I think that to rail a turn like that you have to have the technique AND the confidence to know that you are going to come out of it unscathed. The latter might be as much or more to overcome than the former.

  • mtbgreg1

    Yeah, that wasn’t much of a turn, so I was just pedaling straight through it. This is a capture from my GoPro, and my pedals just happened to be horizontal at the time. 🙂 However, it does illustrate the point…

    Great article! If you’re a skier or a snowboarder, this is similar to a nicely carved turn. You really are able to pressure the tires into the turn in this way, thereby increasing your traction. This effect is noticeable on any bike, but it is especially noticeable on a full-suspension mountain bike. With an FS, you are able to compress the suspension going into and through the turn, creating even MORE traction than you could have on a rigid or hardtail.

    Just another reason to ride a dualie 😀

  • dgaddis

    greg – actually, the dualy doesn’t increase traction because you compress it into the turn. It soaks up bumps, instead of you skipping across them, that’s what increases traction. Compressing the bike into a corner does give the suspension more room to move when extending, so it’ll handle small dips better too.

  • dgaddis

    Ah, nevermind that previous comment. I missread your post, I thought you were meaning compressing the bike would put more force on the tires to create traction.

  • mtbgreg1

    Isn’t that how it works, though? If you compress the bike going into the turn, the suspension pushes back in the middle of the turn, fully extending when you exit the turn, it seems logical that it would increase traction in a turn the same way it can increase it on a climb. At least, that’s the way it was explained to me by a rider with way more experience than I’ll ever have (at least, until I’ve been riding for a couple of decades)…

  • trek7k

    Anyone noticed today’s POD? That would’ve been an even better pic to use than the one of Greg. 🙂 Too bad I’m pretty sure that’s what I’d look like riding that berm.

  • dgaddis

    Suspension increases traction (at either end of the bike, climbing or cornering) by allowing the tire to maintain contact with the ground, not by increasing pressure on the tires. Ride a rigid bike offroad and you’ll realize just how much a bike will hop and skip over bumps without suspension! lol

  • mtbgreg1

    Yeah, I get why having the tire contact in the ground more increases traction–I rode fully rigid for my first several years. That’s why I don’t anymore 😀

    However, that doesn’t preclude the claim that suspension increases pressure on the ground in certain circumstances. I’m asserting that they are both true.

  • maddslacker

    @dgaddis, as I mentioned, keep the inside knee as close to the top tube as possible. This allows for you to move it out, if needed, to maintain balance should the need arise.

    @trek7k, YES! That pic IS perfect!

    @mtbgreg, Funny you should mention skiing because I was just thinking about that when I was skiing last weekend. The principle and physics are identical, you’re just substituting a metal edge for tire shoulder treads.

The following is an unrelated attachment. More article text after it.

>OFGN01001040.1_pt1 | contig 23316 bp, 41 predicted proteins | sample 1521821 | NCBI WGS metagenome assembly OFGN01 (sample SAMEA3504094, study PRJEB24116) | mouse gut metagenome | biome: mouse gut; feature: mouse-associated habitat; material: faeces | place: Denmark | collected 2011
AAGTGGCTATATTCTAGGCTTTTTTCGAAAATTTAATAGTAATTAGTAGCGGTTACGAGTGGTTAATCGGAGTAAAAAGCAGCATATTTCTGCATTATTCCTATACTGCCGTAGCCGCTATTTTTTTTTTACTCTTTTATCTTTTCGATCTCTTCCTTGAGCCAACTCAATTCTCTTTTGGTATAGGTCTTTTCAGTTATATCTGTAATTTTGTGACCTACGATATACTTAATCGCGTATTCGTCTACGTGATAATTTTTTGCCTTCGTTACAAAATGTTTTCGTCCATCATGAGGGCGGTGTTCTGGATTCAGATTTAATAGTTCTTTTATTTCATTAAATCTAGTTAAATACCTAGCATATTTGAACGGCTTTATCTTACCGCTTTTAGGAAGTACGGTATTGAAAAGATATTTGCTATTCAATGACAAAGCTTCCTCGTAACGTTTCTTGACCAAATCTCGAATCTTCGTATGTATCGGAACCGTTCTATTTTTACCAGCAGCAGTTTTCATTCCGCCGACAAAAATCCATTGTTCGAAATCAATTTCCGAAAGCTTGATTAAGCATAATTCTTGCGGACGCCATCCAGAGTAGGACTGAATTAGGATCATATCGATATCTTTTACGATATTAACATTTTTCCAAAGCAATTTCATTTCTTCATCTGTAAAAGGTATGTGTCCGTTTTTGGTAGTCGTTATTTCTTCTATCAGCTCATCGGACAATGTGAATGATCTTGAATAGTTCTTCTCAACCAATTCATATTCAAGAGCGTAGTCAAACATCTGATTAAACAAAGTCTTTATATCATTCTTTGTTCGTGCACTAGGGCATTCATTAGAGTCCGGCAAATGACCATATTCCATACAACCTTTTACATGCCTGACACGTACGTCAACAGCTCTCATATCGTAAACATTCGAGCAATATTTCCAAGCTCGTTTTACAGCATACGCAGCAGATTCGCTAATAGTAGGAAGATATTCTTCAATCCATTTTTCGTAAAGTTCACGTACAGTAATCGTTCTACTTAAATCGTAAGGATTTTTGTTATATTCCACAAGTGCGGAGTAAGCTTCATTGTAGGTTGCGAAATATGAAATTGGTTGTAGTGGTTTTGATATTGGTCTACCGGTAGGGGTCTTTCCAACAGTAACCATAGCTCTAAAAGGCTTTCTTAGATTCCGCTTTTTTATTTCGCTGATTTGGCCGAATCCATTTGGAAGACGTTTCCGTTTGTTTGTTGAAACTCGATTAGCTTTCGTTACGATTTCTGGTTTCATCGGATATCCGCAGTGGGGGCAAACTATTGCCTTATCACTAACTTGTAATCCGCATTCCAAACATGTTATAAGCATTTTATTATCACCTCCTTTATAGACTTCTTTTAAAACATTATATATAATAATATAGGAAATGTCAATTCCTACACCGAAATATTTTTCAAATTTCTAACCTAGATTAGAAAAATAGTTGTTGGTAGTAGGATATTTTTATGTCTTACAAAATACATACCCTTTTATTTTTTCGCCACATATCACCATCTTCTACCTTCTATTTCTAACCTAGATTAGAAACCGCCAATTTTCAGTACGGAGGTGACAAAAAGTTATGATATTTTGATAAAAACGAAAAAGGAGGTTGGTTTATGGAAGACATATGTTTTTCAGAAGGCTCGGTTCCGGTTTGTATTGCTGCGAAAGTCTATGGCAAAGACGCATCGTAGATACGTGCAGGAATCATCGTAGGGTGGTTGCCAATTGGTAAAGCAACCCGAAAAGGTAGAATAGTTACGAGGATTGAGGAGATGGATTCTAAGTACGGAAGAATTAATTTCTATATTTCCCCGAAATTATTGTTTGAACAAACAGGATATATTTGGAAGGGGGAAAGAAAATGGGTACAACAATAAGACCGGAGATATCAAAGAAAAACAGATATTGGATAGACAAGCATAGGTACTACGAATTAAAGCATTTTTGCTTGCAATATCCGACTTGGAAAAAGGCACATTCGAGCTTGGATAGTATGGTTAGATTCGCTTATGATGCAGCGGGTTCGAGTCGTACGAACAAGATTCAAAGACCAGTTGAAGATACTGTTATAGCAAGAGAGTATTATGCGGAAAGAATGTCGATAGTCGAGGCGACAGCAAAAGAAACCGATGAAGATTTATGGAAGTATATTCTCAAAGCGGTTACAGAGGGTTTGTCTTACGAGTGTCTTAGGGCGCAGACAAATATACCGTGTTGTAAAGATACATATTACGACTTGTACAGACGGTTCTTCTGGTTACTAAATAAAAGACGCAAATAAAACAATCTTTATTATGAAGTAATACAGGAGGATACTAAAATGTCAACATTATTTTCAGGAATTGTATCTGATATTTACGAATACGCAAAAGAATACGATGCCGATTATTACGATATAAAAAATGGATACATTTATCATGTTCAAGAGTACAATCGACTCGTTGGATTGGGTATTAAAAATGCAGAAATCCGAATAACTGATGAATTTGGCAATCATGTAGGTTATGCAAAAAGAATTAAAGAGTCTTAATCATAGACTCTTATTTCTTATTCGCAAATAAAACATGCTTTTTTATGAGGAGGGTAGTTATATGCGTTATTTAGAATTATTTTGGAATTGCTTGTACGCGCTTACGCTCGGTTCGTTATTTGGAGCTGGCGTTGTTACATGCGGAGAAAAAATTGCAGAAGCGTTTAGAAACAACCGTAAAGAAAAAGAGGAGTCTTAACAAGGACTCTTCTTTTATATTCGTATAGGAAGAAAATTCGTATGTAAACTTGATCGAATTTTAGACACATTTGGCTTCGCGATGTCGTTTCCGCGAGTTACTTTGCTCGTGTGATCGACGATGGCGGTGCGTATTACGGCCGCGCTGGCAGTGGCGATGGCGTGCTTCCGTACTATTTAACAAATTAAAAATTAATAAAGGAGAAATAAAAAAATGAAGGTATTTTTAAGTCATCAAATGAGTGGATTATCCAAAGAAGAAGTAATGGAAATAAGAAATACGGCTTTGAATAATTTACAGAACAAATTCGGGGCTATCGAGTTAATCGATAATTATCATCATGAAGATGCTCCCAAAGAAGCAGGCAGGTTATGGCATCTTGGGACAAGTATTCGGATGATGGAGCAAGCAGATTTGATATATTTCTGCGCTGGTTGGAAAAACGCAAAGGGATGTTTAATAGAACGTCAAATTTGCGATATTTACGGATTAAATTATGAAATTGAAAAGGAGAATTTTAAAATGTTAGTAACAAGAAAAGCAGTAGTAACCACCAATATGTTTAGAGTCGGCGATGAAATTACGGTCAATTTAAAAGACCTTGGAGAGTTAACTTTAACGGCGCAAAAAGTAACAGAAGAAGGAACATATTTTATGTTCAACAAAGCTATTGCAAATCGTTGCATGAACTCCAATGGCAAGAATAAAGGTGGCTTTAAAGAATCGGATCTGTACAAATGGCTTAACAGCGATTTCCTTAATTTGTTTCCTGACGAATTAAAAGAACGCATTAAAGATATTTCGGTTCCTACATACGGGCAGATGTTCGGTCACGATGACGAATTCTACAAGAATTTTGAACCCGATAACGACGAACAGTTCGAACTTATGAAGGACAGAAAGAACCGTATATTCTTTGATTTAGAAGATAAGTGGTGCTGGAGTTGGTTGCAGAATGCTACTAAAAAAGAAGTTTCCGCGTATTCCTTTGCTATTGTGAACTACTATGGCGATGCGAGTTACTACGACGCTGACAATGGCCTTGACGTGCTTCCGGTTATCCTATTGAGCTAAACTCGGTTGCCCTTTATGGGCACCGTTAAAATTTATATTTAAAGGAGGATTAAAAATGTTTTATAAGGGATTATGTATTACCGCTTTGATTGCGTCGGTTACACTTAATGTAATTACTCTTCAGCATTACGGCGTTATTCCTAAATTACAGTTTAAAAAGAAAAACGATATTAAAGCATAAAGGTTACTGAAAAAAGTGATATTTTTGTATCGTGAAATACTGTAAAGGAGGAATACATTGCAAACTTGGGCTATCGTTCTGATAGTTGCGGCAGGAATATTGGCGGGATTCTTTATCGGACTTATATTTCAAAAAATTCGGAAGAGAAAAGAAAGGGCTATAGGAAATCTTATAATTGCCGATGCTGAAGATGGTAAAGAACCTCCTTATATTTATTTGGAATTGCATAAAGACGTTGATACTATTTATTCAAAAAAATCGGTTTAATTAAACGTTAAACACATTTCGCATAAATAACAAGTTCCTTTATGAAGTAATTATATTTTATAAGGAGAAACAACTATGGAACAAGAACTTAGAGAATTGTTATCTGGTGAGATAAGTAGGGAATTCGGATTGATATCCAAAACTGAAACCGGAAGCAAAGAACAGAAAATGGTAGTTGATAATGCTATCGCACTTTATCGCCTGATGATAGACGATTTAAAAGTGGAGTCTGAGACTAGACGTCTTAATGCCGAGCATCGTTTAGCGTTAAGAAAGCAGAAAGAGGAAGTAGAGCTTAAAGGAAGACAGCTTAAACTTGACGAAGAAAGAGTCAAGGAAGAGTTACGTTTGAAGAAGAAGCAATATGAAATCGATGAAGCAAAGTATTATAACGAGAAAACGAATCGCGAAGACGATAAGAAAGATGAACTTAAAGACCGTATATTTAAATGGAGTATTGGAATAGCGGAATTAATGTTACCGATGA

@fleetwood, I don’t even think it was that, I think I had just always done it right on pavement, but got sloppy on dirt. And I don’t own a road bike per se, I have my old HT mountain bike converted to a commuter, so it’s not even like different bike = different style.

    As for HT vs FS, this technique works either way. With FS, it absorbs bumps in the turn, with HT it will skip a bit when you hit something, but if you’re committed and are driving into the turn really hard, the rear tire will hook up again after the obstacle. It feels a little disconcerting, but it works.

  • fleetwood

    When applying this technique, how does standing vs. sitting impact the equation?

  • element22

    The photo of me on the bike may look a bit misleading but I had the bike angled more than my body….In a turn the bike pitches more allowing more of the transition and cornering knobs to dig in, while my weight being more over the bike pushes down on the tires..

  • mtbgreg1

    After attending the skills camp last weekend, I’ve realized that the photo example of the guy doing it “correctly” is actually incorrect, and that this sentence is very wrong: “Your torso and the bike will form a straight line from your head down to the ground.” Instead, you should lean the bike separately, keep your body upright with your torso as close to directly over the bottom bracket as possible. Also, you should turn your hips to the outside of the turn so that your torso (your chunk of mass) is facing in the direction of the turn.

    I didn’t know that before the camp… now I do. Maybe I’ll write a follow up post. But just thought I’d throw that out there in case anyone was looking for cornering tips!

    • Mark Knowles

      After researching how to corner and applying that knowledge to the trails I found this post was almost completely wrong. That was until mtbgreg1’s reply which is spot on. I have increased my speed and flow in turns and switchbacks immensely. With a lot of practice I may actually be good at it someday! 8>)

  • maddslacker

    @mtbgreg1, good catch. it turns out I’m doing it right, but I described it wrong.

  • mtbgreg1

    Ah gotcha! Good job! I for one wasn’t quite right and needed some work…